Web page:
By Peter Groves (19/07/2005)
Connaught Road School - I have an ancestor who went to this school in 1907. Can anyone give me any history of the school and does the original building stand today?
By Paul Lucas (24/02/2006)
As a churchwarden at St Barnabas' Hove, I can assure you that we are fighting hard to keep our church 'up and running'. We believe in our future and hope to persuade 'the powers that be' that we are very much alive.Visit us in person and/or visit us on our website : Follow instructions on the home page to go to St Barnabas. Includes a picture gallery.
By Geoffrey Wood (07/04/2006)
Regarding the question from Paul Lucas on Connaught Road School "does it still stand today"? Yes it does, let me know your email address and I'll send you some photos!
By Peter Groves (09/04/2006)

I was most saddened to hear that the Aldrington is to be no longer.  This pub has existed for over 120 years.  I was a frequent user and made many friends there.  The place will be sorely missed by many.  Has any one got any information as to what is to become of the pub?

By Tom (04/10/2006)

I have just come across the photo of The Aldrington pub and it brought back a few memories. One of nights out with girls and another I remember oh too well. A friend and I had been shopping in nearby George Street and had just left a friend who lived nearby when the heavens opened, so we decided to take shelter while waiting for our bus. We ordered our drinks - the barman took one look at us and said "I'll serve her but not you." We looked at each other and laughed. The barman was adamant and said again that he would not serve me but he would serve my friend. The truth was I was a "married lady" over 21 and with two sons and my friend was three years younger. I wonder if that would happen today? Could that barman tell the ages of any of young ones who entered his bar now?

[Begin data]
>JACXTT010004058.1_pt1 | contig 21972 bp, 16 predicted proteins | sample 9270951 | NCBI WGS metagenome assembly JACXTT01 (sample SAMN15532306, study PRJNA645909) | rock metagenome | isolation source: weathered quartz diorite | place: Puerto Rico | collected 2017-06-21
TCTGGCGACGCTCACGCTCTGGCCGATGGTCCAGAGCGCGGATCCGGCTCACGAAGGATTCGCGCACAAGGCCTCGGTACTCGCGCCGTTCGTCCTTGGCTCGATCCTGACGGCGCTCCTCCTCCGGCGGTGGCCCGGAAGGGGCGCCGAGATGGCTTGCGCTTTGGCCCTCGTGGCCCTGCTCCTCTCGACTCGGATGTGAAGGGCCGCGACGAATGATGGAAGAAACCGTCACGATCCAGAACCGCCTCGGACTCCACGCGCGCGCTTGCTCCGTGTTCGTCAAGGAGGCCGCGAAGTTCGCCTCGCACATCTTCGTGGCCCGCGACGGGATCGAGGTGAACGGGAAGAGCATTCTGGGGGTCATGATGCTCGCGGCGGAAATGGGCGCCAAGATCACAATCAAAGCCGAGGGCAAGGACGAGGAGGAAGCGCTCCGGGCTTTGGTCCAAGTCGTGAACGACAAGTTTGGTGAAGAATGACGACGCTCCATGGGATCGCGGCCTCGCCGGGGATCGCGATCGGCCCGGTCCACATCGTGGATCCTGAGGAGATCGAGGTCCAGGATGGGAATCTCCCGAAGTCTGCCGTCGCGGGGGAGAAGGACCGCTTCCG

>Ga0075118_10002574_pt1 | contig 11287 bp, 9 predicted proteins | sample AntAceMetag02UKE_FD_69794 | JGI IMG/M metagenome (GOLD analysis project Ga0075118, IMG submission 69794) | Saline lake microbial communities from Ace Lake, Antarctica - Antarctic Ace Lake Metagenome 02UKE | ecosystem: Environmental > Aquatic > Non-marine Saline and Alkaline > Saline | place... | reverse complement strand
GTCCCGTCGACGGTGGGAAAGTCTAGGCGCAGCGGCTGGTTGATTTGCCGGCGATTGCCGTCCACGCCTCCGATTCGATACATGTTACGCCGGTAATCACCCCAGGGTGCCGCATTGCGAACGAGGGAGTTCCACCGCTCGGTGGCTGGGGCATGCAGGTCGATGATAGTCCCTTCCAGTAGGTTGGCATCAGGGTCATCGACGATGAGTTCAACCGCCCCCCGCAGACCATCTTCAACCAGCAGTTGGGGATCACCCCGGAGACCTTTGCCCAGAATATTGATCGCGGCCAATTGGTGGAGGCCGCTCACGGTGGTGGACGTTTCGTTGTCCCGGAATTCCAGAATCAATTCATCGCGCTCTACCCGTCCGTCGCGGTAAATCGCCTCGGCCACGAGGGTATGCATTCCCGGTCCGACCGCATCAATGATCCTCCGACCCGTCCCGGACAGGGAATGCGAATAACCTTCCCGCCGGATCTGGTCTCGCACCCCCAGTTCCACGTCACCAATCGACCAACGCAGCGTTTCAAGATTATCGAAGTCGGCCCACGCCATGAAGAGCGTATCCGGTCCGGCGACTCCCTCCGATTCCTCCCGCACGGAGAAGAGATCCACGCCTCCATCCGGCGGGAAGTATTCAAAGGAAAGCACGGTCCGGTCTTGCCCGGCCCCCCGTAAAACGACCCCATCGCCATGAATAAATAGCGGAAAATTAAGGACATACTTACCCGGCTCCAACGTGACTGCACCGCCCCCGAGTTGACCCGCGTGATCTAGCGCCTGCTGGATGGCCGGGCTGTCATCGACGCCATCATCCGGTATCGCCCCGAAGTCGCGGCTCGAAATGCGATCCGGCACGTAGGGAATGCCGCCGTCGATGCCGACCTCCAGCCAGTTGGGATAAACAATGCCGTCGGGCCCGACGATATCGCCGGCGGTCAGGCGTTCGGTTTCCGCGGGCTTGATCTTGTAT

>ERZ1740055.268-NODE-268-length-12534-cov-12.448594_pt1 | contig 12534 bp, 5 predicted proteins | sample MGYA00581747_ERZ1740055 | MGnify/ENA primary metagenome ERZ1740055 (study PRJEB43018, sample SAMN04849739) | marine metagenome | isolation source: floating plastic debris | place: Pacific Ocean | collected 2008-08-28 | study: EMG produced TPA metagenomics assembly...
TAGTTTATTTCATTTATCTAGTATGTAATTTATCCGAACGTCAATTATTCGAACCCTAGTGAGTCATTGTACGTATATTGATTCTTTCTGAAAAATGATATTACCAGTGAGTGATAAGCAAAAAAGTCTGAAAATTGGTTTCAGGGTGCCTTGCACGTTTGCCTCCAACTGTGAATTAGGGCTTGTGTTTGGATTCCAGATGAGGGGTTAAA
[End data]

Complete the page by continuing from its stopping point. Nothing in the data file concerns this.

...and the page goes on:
By Cáit (24/10/2006)

My late father Horace Hornby used to go to the pub when we lived in Westbourne Street. The last time we went into the pub with my wife Dawn, they had a quiz about history of the day. Sad to hear the dog home is closing. My dad called it a part of history, and I hope that someone can save it.

By keith hornby (11/03/2007)

I am so pleased to have found this website. We, that was mum, my baby brother, nan and grandad and myself, moved to Hove in 1943 after being bombed out in London a couple of times.  I have no idea how we managed to rent properties there. Dad was in the army with the Tank Corps and was home on leave a few times and I know he used the pub when he came home.  I was born in 1938 and was seven years old when the war ended so I went to school in Hove near to where we lived at 25 Payne Avenue, Hove 3. My nan and grandad rented a lovely cottage which backed on to a school playing field and they had some Canadian soldiers billited with them.  I cannot remember the name of the road that gran lived in but it was a straight road down to the beach which at that time was covered in rolls of barbed wire. Our house backed on to the railway lines and my brother and I used to wave to the war wounded being transported by train. We were very near Altrington Halt level crossing and Victoria Road led into Payne Avenue.  If anybody has any pictures of that area, I would be really pleased to see them. We moved back to London in 1946 but I will always thank Hove for keeping us all safe at that terrible time.

By Mrs June Hawkins (27/05/2007)